Are you getting low-quality 3D prints? It might not be your printer, but actually your filament!
Yep, that’s right! If your filament is in a humid environment, the plastic will absorb moisture, degrading its quality. This leads to low-quality prints with poor details and weak layers.
Luckily, wet filament isn’t a permanent issue. You can use a filament dryer to remove the moisture from the plastic to restore the printing performance of the filament. Additionally, you can prevent filaments from getting wet in the future by storing them in a filament dry box!
Interested in getting a filament dryer or dry box for your 3D printer? We’ve reviewed the best of both in the sections below!
Table of Contents
- Best Filament Dryers & Dry Boxes At A Glance
- Best Filament Dryers
- Best Dry Boxes
- Difference Between Filament Dryer & Dry Box
- Benefits of Using a Filament Dry Box
- Considerations for a Filament Dry Box
- Why Do You Need to Keep the Filament Dry?
- How Will You Know if Filament is Wet?
Best Filament Dryers & Dry Boxes At A Glance
Best Filament Dryers:
1. Sovol SH01 (Best Choice)
2. Sunlu FilaDryer S2 (Best Value)
3. PrintDry Filament Dryer Pro (Premium Choice)
5. Food Dehydrator
Best Dry Boxes:
6. Vacuum Storage Bag
7. Printable Drybox: PrusaPrinter DryBox V2
8. PrintDry Filament Storage Container
9. DIY Plastic Storage Box
Best Filament Dryers
In this section, I’ve reviewed some of the best filament dryers on the market, including some budget options and some higher-end products to give you some variety. Enjoy!
Sovol is a 3D printing company that makes a variety of products, from printers to filaments and even a filament dryer, known as the SH01. The Sovol SH01 is my personal favorite filament dryer box because it can function as both a filament dryer and a dry box. This is possible due to the built-in heater and the silicone seal that prevents water from getting in.
The heater runs on a 12-hour heating cycle, which is more than enough time to remove all the moisture from the filament. And you can control the temperature inside the box using the buttons and LED interface, with options of 40, 45, and 50 °C.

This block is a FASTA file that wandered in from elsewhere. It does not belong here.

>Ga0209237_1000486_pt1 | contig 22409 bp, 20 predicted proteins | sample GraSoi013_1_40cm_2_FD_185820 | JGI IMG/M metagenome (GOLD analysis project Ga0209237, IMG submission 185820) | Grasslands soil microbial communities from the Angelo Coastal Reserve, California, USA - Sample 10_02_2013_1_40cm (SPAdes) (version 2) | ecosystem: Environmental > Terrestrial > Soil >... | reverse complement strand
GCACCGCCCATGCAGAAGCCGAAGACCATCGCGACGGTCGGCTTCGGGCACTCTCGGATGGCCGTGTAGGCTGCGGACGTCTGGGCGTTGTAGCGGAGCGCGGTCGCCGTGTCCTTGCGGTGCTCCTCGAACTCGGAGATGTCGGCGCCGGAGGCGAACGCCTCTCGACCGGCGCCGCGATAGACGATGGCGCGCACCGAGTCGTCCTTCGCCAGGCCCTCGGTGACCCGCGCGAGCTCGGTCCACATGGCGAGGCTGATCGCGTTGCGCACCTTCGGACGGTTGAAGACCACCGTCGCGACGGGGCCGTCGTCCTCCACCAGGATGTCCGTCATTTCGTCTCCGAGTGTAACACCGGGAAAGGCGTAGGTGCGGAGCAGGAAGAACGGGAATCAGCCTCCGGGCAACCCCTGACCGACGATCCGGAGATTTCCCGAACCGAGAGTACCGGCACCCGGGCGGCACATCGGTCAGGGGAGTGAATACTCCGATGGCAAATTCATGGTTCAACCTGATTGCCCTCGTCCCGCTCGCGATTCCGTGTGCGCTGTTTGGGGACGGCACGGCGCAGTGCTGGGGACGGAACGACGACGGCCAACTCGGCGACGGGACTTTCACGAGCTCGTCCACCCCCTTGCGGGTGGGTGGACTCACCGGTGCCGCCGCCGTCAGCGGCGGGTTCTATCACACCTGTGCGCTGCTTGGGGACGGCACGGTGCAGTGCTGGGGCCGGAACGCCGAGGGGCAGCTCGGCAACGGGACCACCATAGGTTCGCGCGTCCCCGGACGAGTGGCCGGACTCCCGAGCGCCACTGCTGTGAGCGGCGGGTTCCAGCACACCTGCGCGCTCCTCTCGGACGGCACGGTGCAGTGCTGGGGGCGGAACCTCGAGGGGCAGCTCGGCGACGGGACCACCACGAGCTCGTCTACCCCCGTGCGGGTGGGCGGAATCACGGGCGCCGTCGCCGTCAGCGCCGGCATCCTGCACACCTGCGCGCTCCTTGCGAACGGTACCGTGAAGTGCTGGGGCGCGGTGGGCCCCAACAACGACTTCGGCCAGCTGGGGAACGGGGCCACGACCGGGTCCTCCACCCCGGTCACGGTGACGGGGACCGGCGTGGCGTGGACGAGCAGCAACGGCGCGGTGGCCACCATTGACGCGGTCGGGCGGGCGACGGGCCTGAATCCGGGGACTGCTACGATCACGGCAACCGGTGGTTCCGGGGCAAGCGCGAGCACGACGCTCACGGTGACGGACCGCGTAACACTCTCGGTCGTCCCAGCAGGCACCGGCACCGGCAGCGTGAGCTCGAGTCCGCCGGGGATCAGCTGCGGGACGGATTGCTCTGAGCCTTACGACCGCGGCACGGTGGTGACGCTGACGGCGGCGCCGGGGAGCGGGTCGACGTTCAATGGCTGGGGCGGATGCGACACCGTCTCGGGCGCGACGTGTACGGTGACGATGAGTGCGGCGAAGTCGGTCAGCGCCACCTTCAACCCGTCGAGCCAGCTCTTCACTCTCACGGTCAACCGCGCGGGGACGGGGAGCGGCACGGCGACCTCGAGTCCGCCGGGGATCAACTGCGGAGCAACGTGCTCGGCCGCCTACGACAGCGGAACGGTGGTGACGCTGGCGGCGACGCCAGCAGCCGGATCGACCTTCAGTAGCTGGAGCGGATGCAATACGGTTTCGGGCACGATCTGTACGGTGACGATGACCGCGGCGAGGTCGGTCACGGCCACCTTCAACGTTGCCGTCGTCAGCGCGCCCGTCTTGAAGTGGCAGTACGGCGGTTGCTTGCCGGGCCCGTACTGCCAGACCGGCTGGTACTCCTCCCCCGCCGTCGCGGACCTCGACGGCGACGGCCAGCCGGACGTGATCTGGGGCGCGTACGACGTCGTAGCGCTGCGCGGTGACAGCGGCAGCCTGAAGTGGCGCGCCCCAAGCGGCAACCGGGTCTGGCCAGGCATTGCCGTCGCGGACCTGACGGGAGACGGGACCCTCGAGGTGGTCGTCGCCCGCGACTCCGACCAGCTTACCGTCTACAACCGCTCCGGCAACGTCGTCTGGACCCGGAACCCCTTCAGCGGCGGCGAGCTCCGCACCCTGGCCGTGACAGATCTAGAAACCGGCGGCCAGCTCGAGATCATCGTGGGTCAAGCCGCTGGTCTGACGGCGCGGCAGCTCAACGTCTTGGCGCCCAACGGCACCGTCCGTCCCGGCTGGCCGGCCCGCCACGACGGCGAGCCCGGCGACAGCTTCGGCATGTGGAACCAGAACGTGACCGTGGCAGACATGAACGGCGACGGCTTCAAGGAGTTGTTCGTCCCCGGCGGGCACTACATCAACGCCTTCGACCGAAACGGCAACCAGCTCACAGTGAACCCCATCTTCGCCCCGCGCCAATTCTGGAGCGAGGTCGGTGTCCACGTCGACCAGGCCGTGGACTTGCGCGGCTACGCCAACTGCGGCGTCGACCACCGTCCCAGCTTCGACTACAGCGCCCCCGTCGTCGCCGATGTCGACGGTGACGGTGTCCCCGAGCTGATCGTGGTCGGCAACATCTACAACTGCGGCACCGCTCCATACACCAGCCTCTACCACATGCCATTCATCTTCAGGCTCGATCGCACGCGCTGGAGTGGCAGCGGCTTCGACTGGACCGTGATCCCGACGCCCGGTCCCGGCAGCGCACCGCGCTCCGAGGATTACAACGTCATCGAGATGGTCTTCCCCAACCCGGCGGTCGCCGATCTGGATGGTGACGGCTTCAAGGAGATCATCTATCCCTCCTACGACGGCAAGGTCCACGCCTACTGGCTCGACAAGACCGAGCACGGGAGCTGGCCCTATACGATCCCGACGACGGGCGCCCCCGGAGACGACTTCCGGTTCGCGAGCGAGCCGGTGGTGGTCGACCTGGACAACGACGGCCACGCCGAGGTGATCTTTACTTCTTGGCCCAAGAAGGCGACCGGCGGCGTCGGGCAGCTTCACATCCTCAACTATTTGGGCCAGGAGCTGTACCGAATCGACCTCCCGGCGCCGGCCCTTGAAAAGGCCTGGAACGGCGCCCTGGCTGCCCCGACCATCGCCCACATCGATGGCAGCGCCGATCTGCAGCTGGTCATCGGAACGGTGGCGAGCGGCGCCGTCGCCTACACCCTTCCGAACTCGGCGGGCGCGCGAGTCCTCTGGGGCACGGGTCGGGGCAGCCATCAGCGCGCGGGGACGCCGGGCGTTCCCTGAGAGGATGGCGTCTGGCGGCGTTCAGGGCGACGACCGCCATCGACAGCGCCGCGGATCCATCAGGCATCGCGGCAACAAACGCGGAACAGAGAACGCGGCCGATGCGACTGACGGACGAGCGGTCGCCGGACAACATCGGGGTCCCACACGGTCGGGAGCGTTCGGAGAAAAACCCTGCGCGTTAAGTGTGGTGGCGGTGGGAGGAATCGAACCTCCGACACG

Additionally, inside the box is a space where you can place up to four desiccant bags, which remove oxygen from filament. This is a great feature for any long-term filament storage solution as desiccants won’t ruin the diameter of the filament but still help ensure no moisture is present.
It’s also worth mentioning that the Sovol SH01 can store two filament spools. There are even 1.75-mm holes at the top to allow you to use the filament with the spools inside.
To be perfectly honest, I tried finding something wrong with the Sovol SH01, but I can’t come up with anything. I’ve never had a problem with it, so if you’re okay with spending a little more than a typical filament dryer, I think you’ll love the SH01.
Sunlu is another manufacturer of 3D printing products, and the FilaDryer S2 is their latest filament drying machine, replacing the S1. The first thing you’ll notice about the FilaDryer S2 is its unique shape: a circular container that fits a single filament spool perfectly!
While it doesn’t store more than one regular-size filament spool (2-kg spools won’t work), you do get to choose between white or black for the color of the machine. This is perfect if you like to have a color-coordinated workspace like me!
But on a more technical note, the FilaDryer S2 is an exceptional filament dryer, capable of heating filament as low as 35 °C and as high as 70 °C. This is enough of a temperature range to dry basically any filament material, from PLA to PC! Even better is that Sunlu has implemented 360° heating, so the filament is dried from all-around.
What I was most surprised about, though, was the amazing user interface placed on the side of the cylindrical container. On top of letting you control the temperature, set material, and heating time, the S2 also shows you the internal humidity.
The FilaDryer S2 is noticeably more expensive than other filament dryers, even more so than the SH01. But if you want a futuristic-looking, cutting-edge filament dryer, then the FilaDryer S2 is your best bet.